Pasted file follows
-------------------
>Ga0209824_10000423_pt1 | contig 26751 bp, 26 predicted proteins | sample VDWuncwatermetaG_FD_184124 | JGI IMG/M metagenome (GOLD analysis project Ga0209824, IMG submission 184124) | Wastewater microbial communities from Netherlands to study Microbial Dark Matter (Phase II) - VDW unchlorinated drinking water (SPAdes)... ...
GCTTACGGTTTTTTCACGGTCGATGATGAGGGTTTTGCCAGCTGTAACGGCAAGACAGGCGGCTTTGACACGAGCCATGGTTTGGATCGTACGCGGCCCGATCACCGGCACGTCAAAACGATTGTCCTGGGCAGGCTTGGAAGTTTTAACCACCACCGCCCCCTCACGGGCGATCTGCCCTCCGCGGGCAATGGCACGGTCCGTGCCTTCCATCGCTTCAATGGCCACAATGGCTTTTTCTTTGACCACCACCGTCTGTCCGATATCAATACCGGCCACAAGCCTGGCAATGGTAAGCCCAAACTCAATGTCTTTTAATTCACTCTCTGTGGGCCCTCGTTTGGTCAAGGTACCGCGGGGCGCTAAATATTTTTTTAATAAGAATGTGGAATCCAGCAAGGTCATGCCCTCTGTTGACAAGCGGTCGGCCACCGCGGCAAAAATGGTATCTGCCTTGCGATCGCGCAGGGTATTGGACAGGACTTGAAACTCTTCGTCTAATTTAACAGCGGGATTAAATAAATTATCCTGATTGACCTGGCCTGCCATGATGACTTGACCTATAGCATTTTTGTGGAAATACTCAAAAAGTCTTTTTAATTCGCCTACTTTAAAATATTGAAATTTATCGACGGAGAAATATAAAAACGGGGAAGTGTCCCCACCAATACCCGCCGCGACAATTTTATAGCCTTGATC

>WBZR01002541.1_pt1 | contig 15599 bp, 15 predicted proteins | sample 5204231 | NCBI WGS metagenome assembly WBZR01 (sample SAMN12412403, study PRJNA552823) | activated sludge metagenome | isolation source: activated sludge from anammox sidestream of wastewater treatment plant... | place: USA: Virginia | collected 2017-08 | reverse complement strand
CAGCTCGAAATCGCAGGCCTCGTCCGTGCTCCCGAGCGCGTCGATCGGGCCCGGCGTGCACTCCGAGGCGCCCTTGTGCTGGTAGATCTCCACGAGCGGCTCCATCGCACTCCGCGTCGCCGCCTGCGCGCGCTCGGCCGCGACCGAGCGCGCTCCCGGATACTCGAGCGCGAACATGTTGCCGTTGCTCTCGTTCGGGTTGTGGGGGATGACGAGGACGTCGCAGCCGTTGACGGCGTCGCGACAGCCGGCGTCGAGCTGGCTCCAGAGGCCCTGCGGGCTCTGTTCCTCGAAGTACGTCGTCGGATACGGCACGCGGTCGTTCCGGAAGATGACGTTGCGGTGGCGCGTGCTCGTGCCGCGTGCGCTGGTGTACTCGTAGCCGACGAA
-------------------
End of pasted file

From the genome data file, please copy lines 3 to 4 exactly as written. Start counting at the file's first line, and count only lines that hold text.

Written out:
>WBZR01002541.1_pt1 | contig 15599 bp, 15 predicted proteins | sample 5204231 | NCBI WGS metagenome assembly WBZR01 (sample SAMN12412403, study PRJNA552823) | activated sludge metagenome | isolation source: activated sludge from anammox sidestream of wastewater treatment plant... | place: USA: Virginia | collected 2017-08 | reverse complement strand
CAGCTCGAAATCGCAGGCCTCGTCCGTGCTCCCGAGCGCGTCGATCGGGCCCGGCGTGCACTCCGAGGCGCCCTTGTGCTGGTAGATCTCCACGAGCGGCTCCATCGCACTCCGCGTCGCCGCCTGCGCGCGCTCGGCCGCGACCGAGCGCGCTCCCGGATACTCGAGCGCGAACATGTTGCCGTTGCTCTCGTTCGGGTTGTGGGGGATGACGAGGACGTCGCAGCCGTTGACGGCGTCGCGACAGCCGGCGTCGAGCTGGCTCCAGAGGCCCTGCGGGCTCTGTTCCTCGAAGTACGTCGTCGGATACGGCACGCGGTCGTTCCGGAAGATGACGTTGCGGTGGCGCGTGCTCGTGCCGCGTGCGCTGGTGTACTCGTAGCCGACGAA